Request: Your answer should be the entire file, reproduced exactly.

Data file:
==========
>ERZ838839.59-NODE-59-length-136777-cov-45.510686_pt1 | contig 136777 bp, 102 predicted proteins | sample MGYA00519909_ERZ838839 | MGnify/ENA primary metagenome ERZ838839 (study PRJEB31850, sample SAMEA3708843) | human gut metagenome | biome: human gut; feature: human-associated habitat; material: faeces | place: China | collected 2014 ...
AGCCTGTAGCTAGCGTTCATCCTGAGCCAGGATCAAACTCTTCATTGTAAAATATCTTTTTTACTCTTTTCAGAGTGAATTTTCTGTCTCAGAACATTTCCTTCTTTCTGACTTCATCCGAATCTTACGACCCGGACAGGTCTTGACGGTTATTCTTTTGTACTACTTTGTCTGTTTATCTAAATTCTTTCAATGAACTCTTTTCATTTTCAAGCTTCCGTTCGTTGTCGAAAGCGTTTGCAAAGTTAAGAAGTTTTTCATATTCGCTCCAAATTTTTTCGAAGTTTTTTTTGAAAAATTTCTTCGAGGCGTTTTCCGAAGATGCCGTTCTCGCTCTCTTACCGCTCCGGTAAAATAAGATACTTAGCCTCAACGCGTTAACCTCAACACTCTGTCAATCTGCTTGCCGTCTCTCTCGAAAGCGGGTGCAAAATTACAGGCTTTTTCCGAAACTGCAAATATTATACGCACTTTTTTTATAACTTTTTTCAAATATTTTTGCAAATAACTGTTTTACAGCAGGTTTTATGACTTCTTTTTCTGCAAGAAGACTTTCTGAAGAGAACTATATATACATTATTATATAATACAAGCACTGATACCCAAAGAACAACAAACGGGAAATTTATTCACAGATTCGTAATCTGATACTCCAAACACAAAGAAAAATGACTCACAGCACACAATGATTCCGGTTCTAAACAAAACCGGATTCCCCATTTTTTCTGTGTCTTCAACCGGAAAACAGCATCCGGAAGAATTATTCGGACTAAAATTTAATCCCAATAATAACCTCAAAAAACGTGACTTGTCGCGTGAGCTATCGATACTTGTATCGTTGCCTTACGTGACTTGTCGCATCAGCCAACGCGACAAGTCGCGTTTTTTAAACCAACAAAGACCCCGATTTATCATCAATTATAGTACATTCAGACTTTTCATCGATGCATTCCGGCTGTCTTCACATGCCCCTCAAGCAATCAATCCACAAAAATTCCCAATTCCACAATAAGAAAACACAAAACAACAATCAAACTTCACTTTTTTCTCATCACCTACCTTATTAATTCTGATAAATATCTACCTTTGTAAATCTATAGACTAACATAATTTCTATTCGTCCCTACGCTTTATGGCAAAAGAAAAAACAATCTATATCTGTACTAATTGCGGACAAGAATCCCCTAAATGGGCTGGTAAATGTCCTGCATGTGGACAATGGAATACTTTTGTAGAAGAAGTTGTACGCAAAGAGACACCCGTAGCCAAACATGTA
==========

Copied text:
>ERZ838839.59-NODE-59-length-136777-cov-45.510686_pt1 | contig 136777 bp, 102 predicted proteins | sample MGYA00519909_ERZ838839 | MGnify/ENA primary metagenome ERZ838839 (study PRJEB31850, sample SAMEA3708843) | human gut metagenome | biome: human gut; feature: human-associated habitat; material: faeces | place: China | collected 2014 ...
AGCCTGTAGCTAGCGTTCATCCTGAGCCAGGATCAAACTCTTCATTGTAAAATATCTTTTTTACTCTTTTCAGAGTGAATTTTCTGTCTCAGAACATTTCCTTCTTTCTGACTTCATCCGAATCTTACGACCCGGACAGGTCTTGACGGTTATTCTTTTGTACTACTTTGTCTGTTTATCTAAATTCTTTCAATGAACTCTTTTCATTTTCAAGCTTCCGTTCGTTGTCGAAAGCGTTTGCAAAGTTAAGAAGTTTTTCATATTCGCTCCAAATTTTTTCGAAGTTTTTTTTGAAAAATTTCTTCGAGGCGTTTTCCGAAGATGCCGTTCTCGCTCTCTTACCGCTCCGGTAAAATAAGATACTTAGCCTCAACGCGTTAACCTCAACACTCTGTCAATCTGCTTGCCGTCTCTCTCGAAAGCGGGTGCAAAATTACAGGCTTTTTCCGAAACTGCAAATATTATACGCACTTTTTTTATAACTTTTTTCAAATATTTTTGCAAATAACTGTTTTACAGCAGGTTTTATGACTTCTTTTTCTGCAAGAAGACTTTCTGAAGAGAACTATATATACATTATTATATAATACAAGCACTGATACCCAAAGAACAACAAACGGGAAATTTATTCACAGATTCGTAATCTGATACTCCAAACACAAAGAAAAATGACTCACAGCACACAATGATTCCGGTTCTAAACAAAACCGGATTCCCCATTTTTTCTGTGTCTTCAACCGGAAAACAGCATCCGGAAGAATTATTCGGACTAAAATTTAATCCCAATAATAACCTCAAAAAACGTGACTTGTCGCGTGAGCTATCGATACTTGTATCGTTGCCTTACGTGACTTGTCGCATCAGCCAACGCGACAAGTCGCGTTTTTTAAACCAACAAAGACCCCGATTTATCATCAATTATAGTACATTCAGACTTTTCATCGATGCATTCCGGCTGTCTTCACATGCCCCTCAAGCAATCAATCCACAAAAATTCCCAATTCCACAATAAGAAAACACAAAACAACAATCAAACTTCACTTTTTTCTCATCACCTACCTTATTAATTCTGATAAATATCTACCTTTGTAAATCTATAGACTAACATAATTTCTATTCGTCCCTACGCTTTATGGCAAAAGAAAAAACAATCTATATCTGTACTAATTGCGGACAAGAATCCCCTAAATGGGCTGGTAAATGTCCTGCATGTGGACAATGGAATACTTTTGTAGAAGAAGTTGTACGCAAAGAGACACCCGTAGCCAAACATGTA